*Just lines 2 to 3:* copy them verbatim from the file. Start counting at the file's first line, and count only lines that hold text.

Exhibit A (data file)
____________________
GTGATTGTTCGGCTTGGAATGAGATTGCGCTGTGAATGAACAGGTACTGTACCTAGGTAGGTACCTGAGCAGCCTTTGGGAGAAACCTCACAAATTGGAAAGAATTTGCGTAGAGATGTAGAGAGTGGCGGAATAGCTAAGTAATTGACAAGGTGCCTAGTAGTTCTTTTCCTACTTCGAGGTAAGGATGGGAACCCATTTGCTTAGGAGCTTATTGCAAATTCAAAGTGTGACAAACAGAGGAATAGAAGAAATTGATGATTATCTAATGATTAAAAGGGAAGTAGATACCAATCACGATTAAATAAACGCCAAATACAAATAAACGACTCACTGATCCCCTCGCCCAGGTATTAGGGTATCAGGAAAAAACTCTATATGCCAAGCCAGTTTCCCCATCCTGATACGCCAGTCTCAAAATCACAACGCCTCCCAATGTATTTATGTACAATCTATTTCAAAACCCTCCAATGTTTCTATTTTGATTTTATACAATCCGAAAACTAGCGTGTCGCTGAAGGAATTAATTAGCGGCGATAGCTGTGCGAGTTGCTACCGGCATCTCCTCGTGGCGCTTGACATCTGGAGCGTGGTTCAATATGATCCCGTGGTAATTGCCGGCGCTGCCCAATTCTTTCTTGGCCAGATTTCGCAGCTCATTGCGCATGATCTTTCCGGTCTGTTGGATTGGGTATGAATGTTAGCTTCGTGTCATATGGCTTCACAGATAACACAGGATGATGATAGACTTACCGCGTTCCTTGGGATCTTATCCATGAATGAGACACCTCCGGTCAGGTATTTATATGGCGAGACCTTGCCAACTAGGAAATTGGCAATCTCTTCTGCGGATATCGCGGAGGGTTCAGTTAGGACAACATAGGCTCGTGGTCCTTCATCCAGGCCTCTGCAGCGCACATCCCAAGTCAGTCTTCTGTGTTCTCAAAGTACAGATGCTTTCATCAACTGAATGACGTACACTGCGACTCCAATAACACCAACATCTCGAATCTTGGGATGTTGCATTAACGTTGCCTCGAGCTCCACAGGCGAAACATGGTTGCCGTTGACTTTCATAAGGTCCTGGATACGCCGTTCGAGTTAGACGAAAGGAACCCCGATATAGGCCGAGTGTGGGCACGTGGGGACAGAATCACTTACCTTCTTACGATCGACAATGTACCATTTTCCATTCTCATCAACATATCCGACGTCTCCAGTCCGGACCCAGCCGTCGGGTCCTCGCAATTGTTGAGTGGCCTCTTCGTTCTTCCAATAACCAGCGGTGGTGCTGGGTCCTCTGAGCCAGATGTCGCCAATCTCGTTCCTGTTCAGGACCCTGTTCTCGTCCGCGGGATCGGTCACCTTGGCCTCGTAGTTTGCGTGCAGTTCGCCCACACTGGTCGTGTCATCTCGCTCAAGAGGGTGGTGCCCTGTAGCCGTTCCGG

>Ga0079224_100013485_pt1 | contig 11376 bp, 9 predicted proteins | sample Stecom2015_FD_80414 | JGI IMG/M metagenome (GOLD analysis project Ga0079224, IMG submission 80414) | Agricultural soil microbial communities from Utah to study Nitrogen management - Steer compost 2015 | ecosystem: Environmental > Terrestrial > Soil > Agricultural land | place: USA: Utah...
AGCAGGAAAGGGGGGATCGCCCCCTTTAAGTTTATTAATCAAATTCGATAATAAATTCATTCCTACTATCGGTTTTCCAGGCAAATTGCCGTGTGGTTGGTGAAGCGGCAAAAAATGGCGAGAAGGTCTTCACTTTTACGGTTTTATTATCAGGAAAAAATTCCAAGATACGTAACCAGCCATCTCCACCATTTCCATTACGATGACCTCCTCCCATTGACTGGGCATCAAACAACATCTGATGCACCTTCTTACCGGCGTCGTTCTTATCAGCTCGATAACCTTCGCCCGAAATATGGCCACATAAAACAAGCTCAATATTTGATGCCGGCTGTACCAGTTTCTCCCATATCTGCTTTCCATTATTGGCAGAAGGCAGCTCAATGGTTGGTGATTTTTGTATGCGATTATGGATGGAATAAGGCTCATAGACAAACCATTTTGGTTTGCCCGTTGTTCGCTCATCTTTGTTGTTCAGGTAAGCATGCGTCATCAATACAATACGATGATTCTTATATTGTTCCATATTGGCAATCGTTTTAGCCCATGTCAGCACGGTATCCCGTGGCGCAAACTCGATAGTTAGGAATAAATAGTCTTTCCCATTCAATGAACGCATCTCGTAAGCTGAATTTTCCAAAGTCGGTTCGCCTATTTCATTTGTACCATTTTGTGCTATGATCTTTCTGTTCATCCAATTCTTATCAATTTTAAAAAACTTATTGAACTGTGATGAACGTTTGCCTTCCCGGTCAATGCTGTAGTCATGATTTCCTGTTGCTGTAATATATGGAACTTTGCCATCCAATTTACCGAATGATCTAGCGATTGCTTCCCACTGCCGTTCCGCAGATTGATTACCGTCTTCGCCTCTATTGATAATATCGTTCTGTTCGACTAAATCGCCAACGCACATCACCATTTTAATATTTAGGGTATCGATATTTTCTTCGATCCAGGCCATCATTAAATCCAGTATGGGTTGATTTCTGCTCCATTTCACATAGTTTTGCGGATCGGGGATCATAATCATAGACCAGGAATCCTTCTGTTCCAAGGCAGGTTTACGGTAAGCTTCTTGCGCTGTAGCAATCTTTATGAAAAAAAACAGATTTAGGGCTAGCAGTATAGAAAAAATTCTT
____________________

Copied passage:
>Ga0079224_100013485_pt1 | contig 11376 bp, 9 predicted proteins | sample Stecom2015_FD_80414 | JGI IMG/M metagenome (GOLD analysis project Ga0079224, IMG submission 80414) | Agricultural soil microbial communities from Utah to study Nitrogen management - Steer compost 2015 | ecosystem: Environmental > Terrestrial > Soil > Agricultural land | place: USA: Utah...
AGCAGGAAAGGGGGGATCGCCCCCTTTAAGTTTATTAATCAAATTCGATAATAAATTCATTCCTACTATCGGTTTTCCAGGCAAATTGCCGTGTGGTTGGTGAAGCGGCAAAAAATGGCGAGAAGGTCTTCACTTTTACGGTTTTATTATCAGGAAAAAATTCCAAGATACGTAACCAGCCATCTCCACCATTTCCATTACGATGACCTCCTCCCATTGACTGGGCATCAAACAACATCTGATGCACCTTCTTACCGGCGTCGTTCTTATCAGCTCGATAACCTTCGCCCGAAATATGGCCACATAAAACAAGCTCAATATTTGATGCCGGCTGTACCAGTTTCTCCCATATCTGCTTTCCATTATTGGCAGAAGGCAGCTCAATGGTTGGTGATTTTTGTATGCGATTATGGATGGAATAAGGCTCATAGACAAACCATTTTGGTTTGCCCGTTGTTCGCTCATCTTTGTTGTTCAGGTAAGCATGCGTCATCAATACAATACGATGATTCTTATATTGTTCCATATTGGCAATCGTTTTAGCCCATGTCAGCACGGTATCCCGTGGCGCAAACTCGATAGTTAGGAATAAATAGTCTTTCCCATTCAATGAACGCATCTCGTAAGCTGAATTTTCCAAAGTCGGTTCGCCTATTTCATTTGTACCATTTTGTGCTATGATCTTTCTGTTCATCCAATTCTTATCAATTTTAAAAAACTTATTGAACTGTGATGAACGTTTGCCTTCCCGGTCAATGCTGTAGTCATGATTTCCTGTTGCTGTAATATATGGAACTTTGCCATCCAATTTACCGAATGATCTAGCGATTGCTTCCCACTGCCGTTCCGCAGATTGATTACCGTCTTCGCCTCTATTGATAATATCGTTCTGTTCGACTAAATCGCCAACGCACATCACCATTTTAATATTTAGGGTATCGATATTTTCTTCGATCCAGGCCATCATTAAATCCAGTATGGGTTGATTTCTGCTCCATTTCACATAGTTTTGCGGATCGGGGATCATAATCATAGACCAGGAATCCTTCTGTTCCAAGGCAGGTTTACGGTAAGCTTCTTGCGCTGTAGCAATCTTTATGAAAAAAAACAGATTTAGGGCTAGCAGTATAGAAAAAATTCTT